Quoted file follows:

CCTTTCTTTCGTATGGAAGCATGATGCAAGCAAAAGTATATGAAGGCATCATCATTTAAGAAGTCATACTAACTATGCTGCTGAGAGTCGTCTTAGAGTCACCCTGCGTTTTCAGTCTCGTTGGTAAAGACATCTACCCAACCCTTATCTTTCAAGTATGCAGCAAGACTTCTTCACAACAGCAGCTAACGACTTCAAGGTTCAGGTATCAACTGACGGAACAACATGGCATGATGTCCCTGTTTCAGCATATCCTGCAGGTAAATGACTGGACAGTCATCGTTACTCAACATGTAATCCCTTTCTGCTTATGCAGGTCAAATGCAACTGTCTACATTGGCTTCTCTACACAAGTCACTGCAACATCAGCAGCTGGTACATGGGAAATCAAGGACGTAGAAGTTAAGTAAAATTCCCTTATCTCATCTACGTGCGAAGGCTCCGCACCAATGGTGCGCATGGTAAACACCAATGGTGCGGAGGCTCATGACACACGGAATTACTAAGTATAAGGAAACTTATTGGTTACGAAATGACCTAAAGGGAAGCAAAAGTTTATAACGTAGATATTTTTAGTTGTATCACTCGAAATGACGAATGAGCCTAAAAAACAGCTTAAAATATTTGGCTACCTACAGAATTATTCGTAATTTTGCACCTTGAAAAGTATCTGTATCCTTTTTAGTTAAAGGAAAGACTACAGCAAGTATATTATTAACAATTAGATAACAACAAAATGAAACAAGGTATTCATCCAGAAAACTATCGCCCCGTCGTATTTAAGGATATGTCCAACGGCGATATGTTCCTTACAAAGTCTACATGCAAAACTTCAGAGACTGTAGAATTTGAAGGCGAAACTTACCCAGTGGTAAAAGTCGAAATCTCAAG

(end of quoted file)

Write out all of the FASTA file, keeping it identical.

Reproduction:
CCTTTCTTTCGTATGGAAGCATGATGCAAGCAAAAGTATATGAAGGCATCATCATTTAAGAAGTCATACTAACTATGCTGCTGAGAGTCGTCTTAGAGTCACCCTGCGTTTTCAGTCTCGTTGGTAAAGACATCTACCCAACCCTTATCTTTCAAGTATGCAGCAAGACTTCTTCACAACAGCAGCTAACGACTTCAAGGTTCAGGTATCAACTGACGGAACAACATGGCATGATGTCCCTGTTTCAGCATATCCTGCAGGTAAATGACTGGACAGTCATCGTTACTCAACATGTAATCCCTTTCTGCTTATGCAGGTCAAATGCAACTGTCTACATTGGCTTCTCTACACAAGTCACTGCAACATCAGCAGCTGGTACATGGGAAATCAAGGACGTAGAAGTTAAGTAAAATTCCCTTATCTCATCTACGTGCGAAGGCTCCGCACCAATGGTGCGCATGGTAAACACCAATGGTGCGGAGGCTCATGACACACGGAATTACTAAGTATAAGGAAACTTATTGGTTACGAAATGACCTAAAGGGAAGCAAAAGTTTATAACGTAGATATTTTTAGTTGTATCACTCGAAATGACGAATGAGCCTAAAAAACAGCTTAAAATATTTGGCTACCTACAGAATTATTCGTAATTTTGCACCTTGAAAAGTATCTGTATCCTTTTTAGTTAAAGGAAAGACTACAGCAAGTATATTATTAACAATTAGATAACAACAAAATGAAACAAGGTATTCATCCAGAAAACTATCGCCCCGTCGTATTTAAGGATATGTCCAACGGCGATATGTTCCTTACAAAGTCTACATGCAAAACTTCAGAGACTGTAGAATTTGAAGGCGAAACTTACCCAGTGGTAAAAGTCGAAATCTCAAG